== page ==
This type of scenario is a very serious fear in the community banking sector as it is a real example of how social media can damage their reputation. They aren’t too-big-to-fail behemoths with millions of customers. They can’t afford to be impersonal and make loans based on credit scores only. Like most entrepreneurial small businesses, community banks are integral to the success of the local economy, so they actually have a more serious need to do the right thing all the time.
One of the hardest things to convince anyone, especially a community bank, is that while social media outlets gives a complainer a megaphone, it also presents tremendous opportunities to gain positive feedback which can often extinguish the situation. After generations of conditioning that asking for feedback is tacky and expecting that the only time people speak up is to complain, it’s completely understandable why some would assume social media is built to be destructive.
To change that, we advise our members to think differently:
- Encourage your customers to evangelize. You’ll find people are very happy to talk about their positive experiences, if you just ask them.
- Brag on your customers. You aren’t the only one doing great things in the community so talk about your customer’s good deeds.
- Learn how to receive positive feedback. There’s nothing wrong with letting feedback speak for itself. Feel good that your customers like you.
- Negative feedback is reality, so don’t seek to delete. People expect to see a bump or two, its normal. A long list of positive without so much as a blemish looks contrived and fake.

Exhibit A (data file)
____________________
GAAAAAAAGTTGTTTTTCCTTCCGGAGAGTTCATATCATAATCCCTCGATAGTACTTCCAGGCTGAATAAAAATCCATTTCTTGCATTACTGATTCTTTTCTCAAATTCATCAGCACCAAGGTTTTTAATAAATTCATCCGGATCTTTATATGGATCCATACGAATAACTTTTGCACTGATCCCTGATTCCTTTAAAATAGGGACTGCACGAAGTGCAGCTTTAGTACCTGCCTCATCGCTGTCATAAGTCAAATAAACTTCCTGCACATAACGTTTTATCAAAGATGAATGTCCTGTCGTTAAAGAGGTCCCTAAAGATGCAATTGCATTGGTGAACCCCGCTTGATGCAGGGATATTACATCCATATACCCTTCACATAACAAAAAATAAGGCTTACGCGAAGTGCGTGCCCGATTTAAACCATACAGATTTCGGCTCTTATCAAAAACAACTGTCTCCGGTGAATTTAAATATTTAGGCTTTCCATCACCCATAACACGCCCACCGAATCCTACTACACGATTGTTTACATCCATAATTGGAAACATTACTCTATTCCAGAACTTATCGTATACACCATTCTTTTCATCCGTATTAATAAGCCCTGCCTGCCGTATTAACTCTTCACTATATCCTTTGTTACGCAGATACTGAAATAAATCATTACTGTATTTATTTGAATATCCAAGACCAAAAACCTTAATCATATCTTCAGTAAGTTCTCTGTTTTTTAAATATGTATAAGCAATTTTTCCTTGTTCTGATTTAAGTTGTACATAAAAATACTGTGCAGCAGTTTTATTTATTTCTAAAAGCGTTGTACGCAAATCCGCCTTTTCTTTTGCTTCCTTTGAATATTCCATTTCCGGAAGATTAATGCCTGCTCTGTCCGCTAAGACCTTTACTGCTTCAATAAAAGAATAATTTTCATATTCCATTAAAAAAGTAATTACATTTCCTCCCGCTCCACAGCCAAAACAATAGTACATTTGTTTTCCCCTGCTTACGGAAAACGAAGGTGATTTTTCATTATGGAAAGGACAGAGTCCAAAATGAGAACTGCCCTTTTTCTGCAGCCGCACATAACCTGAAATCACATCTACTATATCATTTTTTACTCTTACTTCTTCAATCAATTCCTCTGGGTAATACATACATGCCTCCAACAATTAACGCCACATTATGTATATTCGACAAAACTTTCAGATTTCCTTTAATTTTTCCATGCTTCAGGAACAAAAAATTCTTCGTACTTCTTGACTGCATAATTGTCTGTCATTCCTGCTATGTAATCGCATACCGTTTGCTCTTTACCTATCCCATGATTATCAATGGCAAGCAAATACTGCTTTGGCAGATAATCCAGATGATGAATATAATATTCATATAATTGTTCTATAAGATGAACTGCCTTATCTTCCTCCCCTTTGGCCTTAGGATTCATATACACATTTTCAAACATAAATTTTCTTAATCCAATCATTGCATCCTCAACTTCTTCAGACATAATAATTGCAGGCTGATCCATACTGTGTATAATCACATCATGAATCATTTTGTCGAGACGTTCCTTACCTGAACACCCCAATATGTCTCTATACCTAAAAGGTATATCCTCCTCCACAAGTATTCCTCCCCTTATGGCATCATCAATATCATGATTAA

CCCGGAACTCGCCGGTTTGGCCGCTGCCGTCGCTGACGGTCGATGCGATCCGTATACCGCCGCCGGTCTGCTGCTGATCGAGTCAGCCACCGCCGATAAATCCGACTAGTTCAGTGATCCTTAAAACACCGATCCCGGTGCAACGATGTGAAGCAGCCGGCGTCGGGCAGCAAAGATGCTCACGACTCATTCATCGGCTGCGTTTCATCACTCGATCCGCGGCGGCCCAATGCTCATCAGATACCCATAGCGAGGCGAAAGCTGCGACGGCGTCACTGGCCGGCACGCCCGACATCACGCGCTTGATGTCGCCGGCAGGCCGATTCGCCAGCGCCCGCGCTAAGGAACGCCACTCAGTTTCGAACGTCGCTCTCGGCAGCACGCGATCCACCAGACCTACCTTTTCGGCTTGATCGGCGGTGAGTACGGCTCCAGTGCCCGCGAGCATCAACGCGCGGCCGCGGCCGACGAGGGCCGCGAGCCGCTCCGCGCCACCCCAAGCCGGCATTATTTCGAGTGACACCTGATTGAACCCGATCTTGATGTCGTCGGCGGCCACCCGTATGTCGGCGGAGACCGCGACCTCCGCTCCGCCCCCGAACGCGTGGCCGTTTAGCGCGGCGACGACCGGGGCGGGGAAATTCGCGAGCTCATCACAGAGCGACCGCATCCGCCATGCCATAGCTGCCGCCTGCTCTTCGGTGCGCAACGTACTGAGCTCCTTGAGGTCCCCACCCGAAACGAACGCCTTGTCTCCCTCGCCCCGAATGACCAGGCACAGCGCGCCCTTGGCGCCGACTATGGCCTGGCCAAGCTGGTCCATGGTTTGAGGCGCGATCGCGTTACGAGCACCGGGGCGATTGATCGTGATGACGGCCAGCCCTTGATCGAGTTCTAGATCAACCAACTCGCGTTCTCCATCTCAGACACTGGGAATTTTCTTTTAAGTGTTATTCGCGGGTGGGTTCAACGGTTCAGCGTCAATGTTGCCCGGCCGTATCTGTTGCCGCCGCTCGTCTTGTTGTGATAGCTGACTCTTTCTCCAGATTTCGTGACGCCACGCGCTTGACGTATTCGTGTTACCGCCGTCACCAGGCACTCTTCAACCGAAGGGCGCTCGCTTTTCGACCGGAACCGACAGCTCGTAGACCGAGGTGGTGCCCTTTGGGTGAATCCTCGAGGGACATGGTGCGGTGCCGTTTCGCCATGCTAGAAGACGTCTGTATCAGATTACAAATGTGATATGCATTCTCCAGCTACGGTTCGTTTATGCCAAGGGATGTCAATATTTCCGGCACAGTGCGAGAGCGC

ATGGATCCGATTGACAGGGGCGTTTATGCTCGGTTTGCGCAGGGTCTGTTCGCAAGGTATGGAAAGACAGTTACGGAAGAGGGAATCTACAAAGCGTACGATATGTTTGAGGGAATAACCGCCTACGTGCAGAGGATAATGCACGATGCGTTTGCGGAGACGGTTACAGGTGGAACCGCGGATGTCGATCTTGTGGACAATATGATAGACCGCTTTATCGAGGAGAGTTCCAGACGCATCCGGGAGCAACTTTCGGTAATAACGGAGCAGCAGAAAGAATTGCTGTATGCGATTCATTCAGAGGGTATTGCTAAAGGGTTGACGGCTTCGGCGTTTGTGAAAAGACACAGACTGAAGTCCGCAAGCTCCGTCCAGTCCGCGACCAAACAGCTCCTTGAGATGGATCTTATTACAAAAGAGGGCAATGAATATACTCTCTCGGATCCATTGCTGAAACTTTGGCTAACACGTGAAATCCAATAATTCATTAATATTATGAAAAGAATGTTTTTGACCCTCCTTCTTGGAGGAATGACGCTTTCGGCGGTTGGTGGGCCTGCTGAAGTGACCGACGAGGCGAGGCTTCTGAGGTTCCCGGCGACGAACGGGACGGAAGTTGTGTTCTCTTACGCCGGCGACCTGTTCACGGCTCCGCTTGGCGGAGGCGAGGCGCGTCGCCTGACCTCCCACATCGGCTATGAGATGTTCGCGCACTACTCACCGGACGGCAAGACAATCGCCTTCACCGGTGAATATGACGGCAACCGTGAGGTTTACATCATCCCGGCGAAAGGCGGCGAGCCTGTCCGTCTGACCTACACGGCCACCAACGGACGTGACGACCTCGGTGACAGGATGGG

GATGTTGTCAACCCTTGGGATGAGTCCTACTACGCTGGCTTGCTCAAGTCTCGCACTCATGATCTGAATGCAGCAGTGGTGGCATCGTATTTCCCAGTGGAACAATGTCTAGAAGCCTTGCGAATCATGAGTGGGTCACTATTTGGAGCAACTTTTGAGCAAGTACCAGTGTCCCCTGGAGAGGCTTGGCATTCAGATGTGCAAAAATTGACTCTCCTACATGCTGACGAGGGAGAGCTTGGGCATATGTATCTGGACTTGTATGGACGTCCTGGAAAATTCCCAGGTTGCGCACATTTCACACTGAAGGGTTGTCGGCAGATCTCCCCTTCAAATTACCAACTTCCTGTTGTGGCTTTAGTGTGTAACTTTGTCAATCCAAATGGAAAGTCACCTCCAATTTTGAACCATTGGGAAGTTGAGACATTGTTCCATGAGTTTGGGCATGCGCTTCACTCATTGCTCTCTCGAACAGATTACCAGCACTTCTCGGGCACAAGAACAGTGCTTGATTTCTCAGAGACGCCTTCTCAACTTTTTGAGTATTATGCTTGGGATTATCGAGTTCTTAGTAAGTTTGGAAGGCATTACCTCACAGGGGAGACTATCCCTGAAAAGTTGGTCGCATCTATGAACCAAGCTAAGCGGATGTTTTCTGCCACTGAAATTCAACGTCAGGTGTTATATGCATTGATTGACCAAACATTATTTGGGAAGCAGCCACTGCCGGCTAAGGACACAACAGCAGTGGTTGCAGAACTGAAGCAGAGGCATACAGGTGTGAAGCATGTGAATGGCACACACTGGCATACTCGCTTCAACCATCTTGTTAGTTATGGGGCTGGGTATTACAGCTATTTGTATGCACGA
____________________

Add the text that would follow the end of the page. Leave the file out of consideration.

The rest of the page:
- Handle your business, offline. Yes, it hurts and yes, it’s tough to admit you can’t satisfy everyone so reaching out to the disgruntled on a one-on-one basis can sometimes start the healing process. A phone call, a handwritten note or even a face-to-face conversation carries a lot of weight. Who knows, they might even go back and write a follow up or remove the post entirely.
About the author
Chris Lorence is Executive Vice President/Chief Marketing Officer for the Independent Community Bankers of America, headquartered in Washington, DC. His duties include oversight and management of the organizations marketing & communications department, which includes political advocacy, social media integration, press relations, and brand management. Chris is also responsible for the organizations flagship award winning national magazine, Independent Banker® and 4 other strategically aligned membership and industry publications. As a member of the senior executive team, Chris works with management and staff to both create and bring to life the organizations strategic vision and initiatives. The ICBA enterprise consists of both a non-profit trade association with nearly 5000 members and five for-profit subsidiaries, one of which is a national bank. Before coming to ICBA, Chris was Chief Operating Officer of a community based financial organization and has over 15 years of senior management experience within the financial community.